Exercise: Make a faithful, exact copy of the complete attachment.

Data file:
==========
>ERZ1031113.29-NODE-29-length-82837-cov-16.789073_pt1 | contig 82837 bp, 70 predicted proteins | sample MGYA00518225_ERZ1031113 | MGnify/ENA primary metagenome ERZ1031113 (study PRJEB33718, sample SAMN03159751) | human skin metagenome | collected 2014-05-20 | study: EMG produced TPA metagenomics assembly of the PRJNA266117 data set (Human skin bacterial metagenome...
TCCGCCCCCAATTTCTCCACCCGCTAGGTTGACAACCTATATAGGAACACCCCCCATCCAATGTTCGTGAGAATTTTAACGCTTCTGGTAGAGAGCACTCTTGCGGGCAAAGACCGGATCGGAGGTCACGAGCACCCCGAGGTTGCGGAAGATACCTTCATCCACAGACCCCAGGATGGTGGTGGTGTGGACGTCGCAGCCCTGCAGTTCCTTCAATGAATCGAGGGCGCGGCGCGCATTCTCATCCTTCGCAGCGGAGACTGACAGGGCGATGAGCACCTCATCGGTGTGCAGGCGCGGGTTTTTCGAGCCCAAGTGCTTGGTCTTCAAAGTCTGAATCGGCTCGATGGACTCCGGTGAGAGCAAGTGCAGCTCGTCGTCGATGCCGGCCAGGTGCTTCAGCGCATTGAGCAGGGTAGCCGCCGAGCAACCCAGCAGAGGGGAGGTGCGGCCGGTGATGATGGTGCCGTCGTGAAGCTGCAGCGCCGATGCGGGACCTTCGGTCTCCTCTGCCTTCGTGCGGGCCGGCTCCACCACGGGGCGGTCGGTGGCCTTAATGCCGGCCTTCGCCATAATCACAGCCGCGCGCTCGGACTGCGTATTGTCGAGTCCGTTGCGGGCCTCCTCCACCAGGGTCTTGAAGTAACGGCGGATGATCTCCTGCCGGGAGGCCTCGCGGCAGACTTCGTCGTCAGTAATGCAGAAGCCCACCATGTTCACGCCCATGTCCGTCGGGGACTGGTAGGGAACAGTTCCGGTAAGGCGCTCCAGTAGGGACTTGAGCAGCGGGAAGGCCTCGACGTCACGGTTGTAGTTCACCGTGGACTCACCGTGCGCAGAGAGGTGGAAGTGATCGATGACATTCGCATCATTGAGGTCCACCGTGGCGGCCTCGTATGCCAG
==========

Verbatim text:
>ERZ1031113.29-NODE-29-length-82837-cov-16.789073_pt1 | contig 82837 bp, 70 predicted proteins | sample MGYA00518225_ERZ1031113 | MGnify/ENA primary metagenome ERZ1031113 (study PRJEB33718, sample SAMN03159751) | human skin metagenome | collected 2014-05-20 | study: EMG produced TPA metagenomics assembly of the PRJNA266117 data set (Human skin bacterial metagenome...
TCCGCCCCCAATTTCTCCACCCGCTAGGTTGACAACCTATATAGGAACACCCCCCATCCAATGTTCGTGAGAATTTTAACGCTTCTGGTAGAGAGCACTCTTGCGGGCAAAGACCGGATCGGAGGTCACGAGCACCCCGAGGTTGCGGAAGATACCTTCATCCACAGACCCCAGGATGGTGGTGGTGTGGACGTCGCAGCCCTGCAGTTCCTTCAATGAATCGAGGGCGCGGCGCGCATTCTCATCCTTCGCAGCGGAGACTGACAGGGCGATGAGCACCTCATCGGTGTGCAGGCGCGGGTTTTTCGAGCCCAAGTGCTTGGTCTTCAAAGTCTGAATCGGCTCGATGGACTCCGGTGAGAGCAAGTGCAGCTCGTCGTCGATGCCGGCCAGGTGCTTCAGCGCATTGAGCAGGGTAGCCGCCGAGCAACCCAGCAGAGGGGAGGTGCGGCCGGTGATGATGGTGCCGTCGTGAAGCTGCAGCGCCGATGCGGGACCTTCGGTCTCCTCTGCCTTCGTGCGGGCCGGCTCCACCACGGGGCGGTCGGTGGCCTTAATGCCGGCCTTCGCCATAATCACAGCCGCGCGCTCGGACTGCGTATTGTCGAGTCCGTTGCGGGCCTCCTCCACCAGGGTCTTGAAGTAACGGCGGATGATCTCCTGCCGGGAGGCCTCGCGGCAGACTTCGTCGTCAGTAATGCAGAAGCCCACCATGTTCACGCCCATGTCCGTCGGGGACTGGTAGGGAACAGTTCCGGTAAGGCGCTCCAGTAGGGACTTGAGCAGCGGGAAGGCCTCGACGTCACGGTTGTAGTTCACCGTGGACTCACCGTGCGCAGAGAGGTGGAAGTGATCGATGACATTCGCATCATTGAGGTCCACCGTGGCGGCCTCGTATGCCAG